NerdScholar, a website that compiles information to help students and their parents make informed college choices, crunched the numbers to determine which schools and programs earn students the most money after graduation. The ranking is based on senior exit surveys from 100 colleges.
Two area programs, both at Georgia Tech, made the 2013 top 25: its College of Computing ranks No. 7 at $63,548 per year, and its College of Engineering ranks No. 15 at $62,662 per year.
To find out the complete top 25, click on this story for the link at www.ledger-enquirer.com. Sorry, UGA, Auburn and Alabama fans, your schools didn't make this cut.
The Jim Blanchard Leadership Forum this week was filled with interesting speakers. But AT&T Chief Strategy Officer John Stankey was one that hit the mark by saying the technology genie is out of the bottle and there's no chance whatsoever in putting it back. He remarked that a decade ago only about 4 out of 10 American adults had access to the fastest broadband Internet, and less than 7 percent possessed a smartphone. Flash forward to today, he said, and most people surf the web fairly seamlessly, with more than 52 percent of people carrying around a smartphone, a number growing each and every day.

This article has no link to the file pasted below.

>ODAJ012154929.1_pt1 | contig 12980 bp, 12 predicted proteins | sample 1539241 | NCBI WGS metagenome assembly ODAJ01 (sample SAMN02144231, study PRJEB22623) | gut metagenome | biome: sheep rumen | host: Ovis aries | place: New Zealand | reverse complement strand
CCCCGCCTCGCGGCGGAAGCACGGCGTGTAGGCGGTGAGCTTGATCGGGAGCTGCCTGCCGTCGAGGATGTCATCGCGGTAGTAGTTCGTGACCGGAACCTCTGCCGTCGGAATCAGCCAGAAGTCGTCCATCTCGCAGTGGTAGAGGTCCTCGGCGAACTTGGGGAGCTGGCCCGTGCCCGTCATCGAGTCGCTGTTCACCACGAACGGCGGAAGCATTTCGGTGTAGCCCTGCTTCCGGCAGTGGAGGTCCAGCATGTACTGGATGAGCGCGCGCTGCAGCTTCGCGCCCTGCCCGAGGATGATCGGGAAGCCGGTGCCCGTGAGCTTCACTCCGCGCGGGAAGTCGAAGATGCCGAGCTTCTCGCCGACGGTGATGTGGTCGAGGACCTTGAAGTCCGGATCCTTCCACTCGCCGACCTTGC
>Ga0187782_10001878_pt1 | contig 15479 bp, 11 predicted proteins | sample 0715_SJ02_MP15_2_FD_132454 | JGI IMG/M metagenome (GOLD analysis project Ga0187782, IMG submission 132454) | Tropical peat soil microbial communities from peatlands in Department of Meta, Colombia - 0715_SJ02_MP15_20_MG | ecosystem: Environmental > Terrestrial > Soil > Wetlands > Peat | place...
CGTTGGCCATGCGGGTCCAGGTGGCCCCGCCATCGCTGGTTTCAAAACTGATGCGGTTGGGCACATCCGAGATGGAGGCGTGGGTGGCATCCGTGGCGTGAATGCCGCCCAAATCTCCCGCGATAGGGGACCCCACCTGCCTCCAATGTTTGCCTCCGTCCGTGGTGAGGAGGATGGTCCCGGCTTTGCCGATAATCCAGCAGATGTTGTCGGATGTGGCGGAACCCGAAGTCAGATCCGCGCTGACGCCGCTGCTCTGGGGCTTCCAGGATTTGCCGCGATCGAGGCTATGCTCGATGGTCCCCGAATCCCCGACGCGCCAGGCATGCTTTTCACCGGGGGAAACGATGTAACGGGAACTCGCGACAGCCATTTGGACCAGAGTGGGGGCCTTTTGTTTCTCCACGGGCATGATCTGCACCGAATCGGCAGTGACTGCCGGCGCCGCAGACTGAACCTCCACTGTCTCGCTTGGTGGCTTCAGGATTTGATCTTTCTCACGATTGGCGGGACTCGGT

A third of American adults now own a tablet, he said, with app downloads rapidly rising in popularity and the Internet creating major programming waves with services such as Netflix and Hulu.
A side effect of the technology revolution: Today, everyone wants to be a reporter or a video producer or simply put out their opinion to the masses in some form or fashion. And this is only the beginning, he said, as the population is tracked relentlessly by marketers and others in everything they do. It all comes at a price, he said, with the need for companies to carefully plan what they communicate in a highly visible world. One mistake could toast you.
"You've got to be brave in meeting the change," Stankey said.
Most dangerous city? Though the population of Montgomery, Ala., is just a few thousand more than Columbus, in 2013, Montgomery has had more than twice the number of homicides. According to a story on al.com, Montgomery just had its 37th homicide of the year. Columbus has had 14.
State Sen. Josh McKoon, a Columbus Republican who represents District 29, received a nice recognition this week. McKoon was named to the Fulton Daily Report's "40 under 40" list of up and coming Georgia attorneys. McKoon is a partner in the Columbus firm of Crowley/McKoon, but McKoon was recognized for his work in the General Assembly, including pushing for stronger ethics legislation. "He is a strong advocate for Georgians to insure openness and transparency and ethical government," Debbie Dooley, national coordinator for the Tea Party Patriots and co-chairman of the Atlanta Tea Party, told the Daily Report.